Brexit Obama: US President to say leaving EU would jeopardise special relationship

Obama arrives in UK amid EU referendum wrangling

Obama I cant hear you

“What’s that Brexiters? I can’t hear you!”

Barack Obama will arrive in Britain today amid growing clamour over the United States influence on the UK’s European Union referendum.

Obama is expected to deliver a speech urging the UK to remain in the EU, or risk jeopardising the so-called special relationship with the US.

Obama and his wife Michelle are also having lunch with the Queen tomorrow, as part of the monarch’s 90th birthday celebrations.

But it is the president’s EU interventions that have got Eurosceptics hot and bothered.

UKIP leader Nigel Farage recently said he thinks Obama is “the most anti-British American president there has ever been”.

And yesterday a letter from a group of eight former US Treasury secretaries, which said a Brexit was “a risky bet”, was published in the Times to a hostile reception from the Leave campaign.

Prime Minister David Cameron is clearly hoping the glamour of Obama’s support will rub off on the Remain camp.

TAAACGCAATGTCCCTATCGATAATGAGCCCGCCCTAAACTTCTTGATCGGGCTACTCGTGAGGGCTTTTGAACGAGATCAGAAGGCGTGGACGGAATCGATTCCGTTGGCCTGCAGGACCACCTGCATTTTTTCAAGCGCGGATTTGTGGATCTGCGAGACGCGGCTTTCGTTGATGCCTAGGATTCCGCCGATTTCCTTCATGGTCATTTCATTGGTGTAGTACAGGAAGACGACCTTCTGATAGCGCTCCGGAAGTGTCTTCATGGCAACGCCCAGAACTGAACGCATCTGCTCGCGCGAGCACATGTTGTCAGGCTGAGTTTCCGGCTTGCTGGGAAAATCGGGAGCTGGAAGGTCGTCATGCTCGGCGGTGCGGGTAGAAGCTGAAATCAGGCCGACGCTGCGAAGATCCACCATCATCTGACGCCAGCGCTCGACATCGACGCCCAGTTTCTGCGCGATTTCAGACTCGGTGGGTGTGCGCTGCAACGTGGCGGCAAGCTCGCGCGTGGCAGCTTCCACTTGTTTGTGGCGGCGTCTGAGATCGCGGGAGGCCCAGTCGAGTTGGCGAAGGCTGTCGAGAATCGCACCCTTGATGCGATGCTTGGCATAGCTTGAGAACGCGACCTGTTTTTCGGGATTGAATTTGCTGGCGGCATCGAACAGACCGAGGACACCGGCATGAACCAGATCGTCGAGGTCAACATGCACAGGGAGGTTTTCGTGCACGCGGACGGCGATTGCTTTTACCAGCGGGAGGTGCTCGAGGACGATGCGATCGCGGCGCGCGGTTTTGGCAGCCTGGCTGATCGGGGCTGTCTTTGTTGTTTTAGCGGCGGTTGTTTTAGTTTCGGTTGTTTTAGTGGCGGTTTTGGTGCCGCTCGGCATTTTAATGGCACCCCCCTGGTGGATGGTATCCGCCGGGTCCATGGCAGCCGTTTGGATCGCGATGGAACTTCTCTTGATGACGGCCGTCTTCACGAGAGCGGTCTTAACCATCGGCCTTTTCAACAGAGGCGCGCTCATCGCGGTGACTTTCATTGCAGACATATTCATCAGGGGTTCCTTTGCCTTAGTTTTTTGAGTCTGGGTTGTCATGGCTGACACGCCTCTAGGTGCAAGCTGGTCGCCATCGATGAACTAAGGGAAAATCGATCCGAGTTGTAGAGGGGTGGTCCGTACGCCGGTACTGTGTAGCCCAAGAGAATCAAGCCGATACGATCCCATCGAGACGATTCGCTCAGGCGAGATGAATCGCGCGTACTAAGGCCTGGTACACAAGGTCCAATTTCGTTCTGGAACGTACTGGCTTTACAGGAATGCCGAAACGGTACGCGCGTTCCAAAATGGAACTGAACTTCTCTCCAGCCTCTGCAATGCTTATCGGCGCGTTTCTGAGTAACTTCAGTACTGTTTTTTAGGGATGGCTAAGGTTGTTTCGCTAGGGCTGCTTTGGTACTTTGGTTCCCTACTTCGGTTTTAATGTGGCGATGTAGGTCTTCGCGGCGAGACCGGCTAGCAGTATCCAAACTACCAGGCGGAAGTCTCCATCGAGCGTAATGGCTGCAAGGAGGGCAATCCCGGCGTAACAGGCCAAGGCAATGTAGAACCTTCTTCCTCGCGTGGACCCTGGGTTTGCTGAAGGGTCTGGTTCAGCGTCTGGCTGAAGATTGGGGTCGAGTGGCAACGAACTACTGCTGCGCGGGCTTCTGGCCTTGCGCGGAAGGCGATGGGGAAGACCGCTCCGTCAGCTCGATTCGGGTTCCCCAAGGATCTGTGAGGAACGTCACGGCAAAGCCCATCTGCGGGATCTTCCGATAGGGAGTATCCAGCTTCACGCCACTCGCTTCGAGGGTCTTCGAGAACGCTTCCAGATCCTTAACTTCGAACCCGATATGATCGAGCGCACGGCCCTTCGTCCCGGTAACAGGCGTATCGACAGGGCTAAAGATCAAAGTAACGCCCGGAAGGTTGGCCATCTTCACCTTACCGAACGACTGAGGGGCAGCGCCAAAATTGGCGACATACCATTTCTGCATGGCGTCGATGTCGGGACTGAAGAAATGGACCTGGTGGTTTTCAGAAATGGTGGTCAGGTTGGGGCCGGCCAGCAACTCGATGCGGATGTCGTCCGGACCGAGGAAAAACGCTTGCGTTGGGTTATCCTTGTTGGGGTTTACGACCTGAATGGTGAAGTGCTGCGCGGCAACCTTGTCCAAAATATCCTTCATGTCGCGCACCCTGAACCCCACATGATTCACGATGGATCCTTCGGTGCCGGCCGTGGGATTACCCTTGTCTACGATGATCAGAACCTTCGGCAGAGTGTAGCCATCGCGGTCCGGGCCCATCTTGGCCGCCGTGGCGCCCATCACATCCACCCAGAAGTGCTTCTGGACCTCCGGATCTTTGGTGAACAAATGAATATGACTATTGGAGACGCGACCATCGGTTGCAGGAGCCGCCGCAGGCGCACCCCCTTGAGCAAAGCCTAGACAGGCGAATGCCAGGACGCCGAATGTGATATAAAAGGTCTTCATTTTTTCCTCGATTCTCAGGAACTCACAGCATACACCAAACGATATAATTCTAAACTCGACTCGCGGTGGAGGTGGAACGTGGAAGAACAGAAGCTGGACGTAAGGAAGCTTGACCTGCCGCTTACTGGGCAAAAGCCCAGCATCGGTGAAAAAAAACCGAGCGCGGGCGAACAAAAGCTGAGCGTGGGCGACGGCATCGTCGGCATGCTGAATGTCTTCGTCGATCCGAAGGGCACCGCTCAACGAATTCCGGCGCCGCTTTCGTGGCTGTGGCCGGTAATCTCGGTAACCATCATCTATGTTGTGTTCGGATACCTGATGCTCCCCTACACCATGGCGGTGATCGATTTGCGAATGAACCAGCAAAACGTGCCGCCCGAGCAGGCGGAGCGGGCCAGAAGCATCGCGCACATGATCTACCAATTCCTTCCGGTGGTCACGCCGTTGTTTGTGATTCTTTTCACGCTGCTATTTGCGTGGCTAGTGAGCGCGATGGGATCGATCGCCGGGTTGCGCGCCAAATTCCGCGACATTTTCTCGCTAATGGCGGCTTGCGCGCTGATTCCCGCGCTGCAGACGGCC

On Wednesday Cameron said: “This decision is a decision for the British people and the British people alone.”

But he added: “Personally I believe we should listen to advice and I struggle to find the leader of any friendly country who thinks we should leave”.

The infighting among Conservatives has riven the party, but Labour has become increasingly vocal in supporting the Remain campaign.

Hilary Benn, the shadow foreign secretary, said: “The USA is a really important ally and one of our most important strategic and economic partners, so we should take what President Obama has to say seriously. The reason why the leave campaign are trying to attack him is because they fear what he might say about the UK’s place in the EU. The fact that there isn’t a single country wanting us to leave, apart probably from Russia, says a lot about the importance of membership to our future.”

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